Dropping Like Flies: Another Democrat to Resign, Will Deal Major Blow to Dems’ Midterm Chances

Democrats have been dealt another blow as Rep. G.K. Butterfield of North Carolina announces his retirement.

Butterfield’s retirement comes the same week as other Democrats are dropping out.

Senator Patrick Leahy of Vermont and Rep. Jackie Speier of California have also announced their retirements.

Butterfield, who was elected in 2004, confirmed that he will not be seeking reelection, according to reports.

The Left’s chances of keeping control of Congress after the midterm elections is dwindling.

11 Democrats have announced that they will not be seeking reelection in 2022.

9 Republicans have announced plans to retire.

Butterfield had promised to continue fighting for his seat earlier this month.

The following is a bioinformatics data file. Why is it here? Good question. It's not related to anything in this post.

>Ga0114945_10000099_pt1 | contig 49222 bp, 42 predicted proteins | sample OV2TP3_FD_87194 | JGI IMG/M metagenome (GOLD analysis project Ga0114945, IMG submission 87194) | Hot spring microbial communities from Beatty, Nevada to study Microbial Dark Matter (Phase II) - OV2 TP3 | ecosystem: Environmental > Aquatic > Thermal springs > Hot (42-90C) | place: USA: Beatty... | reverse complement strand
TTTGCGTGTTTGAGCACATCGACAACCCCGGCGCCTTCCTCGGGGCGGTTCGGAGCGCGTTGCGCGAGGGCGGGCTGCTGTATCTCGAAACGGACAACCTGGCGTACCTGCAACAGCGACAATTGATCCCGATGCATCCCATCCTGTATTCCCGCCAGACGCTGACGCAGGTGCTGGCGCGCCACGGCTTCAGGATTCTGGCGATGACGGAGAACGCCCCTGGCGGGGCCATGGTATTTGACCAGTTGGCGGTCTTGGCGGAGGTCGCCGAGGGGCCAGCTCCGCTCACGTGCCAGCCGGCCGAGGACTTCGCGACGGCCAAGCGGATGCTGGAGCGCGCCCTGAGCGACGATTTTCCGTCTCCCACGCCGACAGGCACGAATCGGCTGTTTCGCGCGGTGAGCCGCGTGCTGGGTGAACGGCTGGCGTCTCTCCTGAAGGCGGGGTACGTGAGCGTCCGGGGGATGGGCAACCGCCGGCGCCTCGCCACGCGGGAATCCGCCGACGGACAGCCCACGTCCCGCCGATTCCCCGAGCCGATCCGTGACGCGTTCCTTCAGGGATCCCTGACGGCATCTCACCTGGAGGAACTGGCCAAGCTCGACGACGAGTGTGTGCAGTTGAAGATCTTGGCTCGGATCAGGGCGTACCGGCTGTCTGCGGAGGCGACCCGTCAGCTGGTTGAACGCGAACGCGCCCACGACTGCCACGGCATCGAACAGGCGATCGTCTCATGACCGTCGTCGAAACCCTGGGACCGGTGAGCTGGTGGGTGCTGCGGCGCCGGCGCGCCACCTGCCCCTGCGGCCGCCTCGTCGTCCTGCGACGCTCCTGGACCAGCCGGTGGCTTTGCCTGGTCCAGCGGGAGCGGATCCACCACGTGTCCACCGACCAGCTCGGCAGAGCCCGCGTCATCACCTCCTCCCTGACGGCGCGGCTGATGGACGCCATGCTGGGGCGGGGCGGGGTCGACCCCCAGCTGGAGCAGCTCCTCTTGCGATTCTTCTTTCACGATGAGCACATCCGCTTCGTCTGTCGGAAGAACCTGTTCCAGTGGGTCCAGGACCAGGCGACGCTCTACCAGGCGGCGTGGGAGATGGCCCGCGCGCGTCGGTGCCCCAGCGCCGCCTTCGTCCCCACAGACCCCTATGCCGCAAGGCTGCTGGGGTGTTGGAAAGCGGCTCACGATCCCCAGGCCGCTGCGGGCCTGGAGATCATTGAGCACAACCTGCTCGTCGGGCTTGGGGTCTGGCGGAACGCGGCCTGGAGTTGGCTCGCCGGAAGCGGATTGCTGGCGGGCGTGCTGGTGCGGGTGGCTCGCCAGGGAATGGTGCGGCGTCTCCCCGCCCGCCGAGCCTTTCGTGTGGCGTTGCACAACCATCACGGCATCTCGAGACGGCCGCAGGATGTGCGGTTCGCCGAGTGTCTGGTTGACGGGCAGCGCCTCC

Before changing his mind, Butterfield said, “I do plan to run again. I’m going to give it verything that I have.”

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A new district boundary has reportedly played a key role in his decision to step aside.

More from Fox News:

Butterfield, a longtime member and former chair of the Congressional Black Caucus, will make the announcement Thursday that he will not be seeking reelection, according to reports. The veteran lawmaker was first elected to represent North Carolina’s 1st Congressional District in 2004…

Democrats have filed a lawsuit over the map, claiming that the new boundary will dilute the influence of black voters in Butterfield’s district.

Before being elected to Congress, Butterfield served as an associate justice on the North Carolina Supreme Court. In addition to being a member of the Congressional Black Caucus, the Democratic lawmaker was a fierce supporter of making healthcare more affordable and making investments in the country’s rural communities.

His retirement is another blow to Democrats as the party clings to an already thin majority ahead of next year’s midterm elections. Some analysts believe that the GOP is set to flip at least five seats due to redistricting alone, the exact number of seats the party would need to flip in order to regain the majority in the chamber.